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It's Good to be a Kid! Outcomes following Falls From Heights in Children and Adults
Eric Rosenfeld, MD, Jennifer Carpenter, MD, Bindi Naik-Mathuria, MD. Baylor College of Medicine, Department of Surgery, Division of Pediatric Surgery, Houston, TX, USA.

Background: Falls account for the majority of injury admission in children as in adults; however, limited data exists in the pediatric population. The purpose of this study was to assess age-related injury differences and outcomes of falls from heights.

Methods: A cross-sectional analysis was performed of patients with a diagnosis of "fall out of building or other structure" (ICD-9 E882) included in the NTDB between 2007-2011. Variables analyzed included patient demographics, injury details, length of hospital and ICU stay, urgent operations, and mortality rate. Chi square tests and ANOVA analyses were performed. Children > age 15 were analyzed as "adults" due to similar body habitus.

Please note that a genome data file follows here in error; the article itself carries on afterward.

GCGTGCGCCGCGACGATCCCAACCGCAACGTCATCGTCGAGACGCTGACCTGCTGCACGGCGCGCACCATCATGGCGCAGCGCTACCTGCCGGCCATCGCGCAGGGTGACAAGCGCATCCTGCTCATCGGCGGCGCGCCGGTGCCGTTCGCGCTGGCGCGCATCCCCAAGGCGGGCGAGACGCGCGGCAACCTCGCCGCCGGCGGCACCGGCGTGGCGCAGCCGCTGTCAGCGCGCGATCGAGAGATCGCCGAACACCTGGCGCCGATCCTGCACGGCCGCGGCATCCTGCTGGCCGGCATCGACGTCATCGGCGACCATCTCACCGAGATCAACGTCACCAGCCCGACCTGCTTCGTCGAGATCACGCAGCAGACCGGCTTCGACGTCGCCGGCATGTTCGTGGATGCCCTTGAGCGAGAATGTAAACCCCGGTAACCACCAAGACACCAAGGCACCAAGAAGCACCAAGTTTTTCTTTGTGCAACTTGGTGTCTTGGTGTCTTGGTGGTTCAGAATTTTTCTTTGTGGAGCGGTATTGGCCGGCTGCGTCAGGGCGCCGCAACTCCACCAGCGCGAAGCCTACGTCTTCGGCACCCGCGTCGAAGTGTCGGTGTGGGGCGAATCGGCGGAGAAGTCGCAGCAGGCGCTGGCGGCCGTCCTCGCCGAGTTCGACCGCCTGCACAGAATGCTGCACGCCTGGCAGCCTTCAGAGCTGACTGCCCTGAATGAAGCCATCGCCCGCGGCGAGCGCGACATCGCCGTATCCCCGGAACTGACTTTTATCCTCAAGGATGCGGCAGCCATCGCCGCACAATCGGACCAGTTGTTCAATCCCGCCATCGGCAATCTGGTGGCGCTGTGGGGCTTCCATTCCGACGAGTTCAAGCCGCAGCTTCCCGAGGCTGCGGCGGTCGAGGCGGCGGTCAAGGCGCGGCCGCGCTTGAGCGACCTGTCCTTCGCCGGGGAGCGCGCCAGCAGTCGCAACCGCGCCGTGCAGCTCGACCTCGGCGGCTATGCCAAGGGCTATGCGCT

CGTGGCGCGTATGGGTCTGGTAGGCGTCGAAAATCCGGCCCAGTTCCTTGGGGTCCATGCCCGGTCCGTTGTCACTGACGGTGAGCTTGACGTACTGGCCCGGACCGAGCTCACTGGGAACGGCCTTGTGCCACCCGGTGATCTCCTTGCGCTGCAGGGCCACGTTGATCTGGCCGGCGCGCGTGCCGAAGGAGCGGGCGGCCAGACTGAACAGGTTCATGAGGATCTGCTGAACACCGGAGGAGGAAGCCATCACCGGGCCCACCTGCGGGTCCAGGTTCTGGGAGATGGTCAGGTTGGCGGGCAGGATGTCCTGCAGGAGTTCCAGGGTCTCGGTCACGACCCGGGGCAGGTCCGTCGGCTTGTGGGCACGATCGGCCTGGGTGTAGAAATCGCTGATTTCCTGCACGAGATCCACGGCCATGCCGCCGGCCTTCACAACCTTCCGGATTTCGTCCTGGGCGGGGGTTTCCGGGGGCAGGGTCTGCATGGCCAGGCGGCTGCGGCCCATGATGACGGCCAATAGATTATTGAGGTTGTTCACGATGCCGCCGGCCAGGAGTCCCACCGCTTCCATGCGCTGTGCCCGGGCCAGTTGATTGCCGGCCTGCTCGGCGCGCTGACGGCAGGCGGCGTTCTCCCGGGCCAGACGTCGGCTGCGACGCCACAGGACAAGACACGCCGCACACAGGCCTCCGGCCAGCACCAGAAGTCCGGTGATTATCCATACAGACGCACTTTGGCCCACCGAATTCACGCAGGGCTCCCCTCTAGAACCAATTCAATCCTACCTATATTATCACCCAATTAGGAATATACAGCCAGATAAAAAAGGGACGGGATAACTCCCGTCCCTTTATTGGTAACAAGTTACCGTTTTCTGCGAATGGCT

Results: Of the 44,416 patients identified, 15% were children <15 years of age. Mean age of children was 4.7 years and adults 36.2 years. Brain and abdominal organ injuries were significantly more common in children (11% vs 9%, p<0.001), while skeletal injuries were more common in adults (55% vs 15%, p<0.001). The youngest children (0-4 years) had the highest incidence of brain injuries. Compared to adults, children were less severely injured and had better outcomes, but had higher ICU admission (table).

Conclusions: Children incur more brain and abdominal injuries and fewer fractures than adults following falls from height, but are less severely injured and have lower mortality. Mechanism of injury alone should not lead to over-triage or ICU admission.

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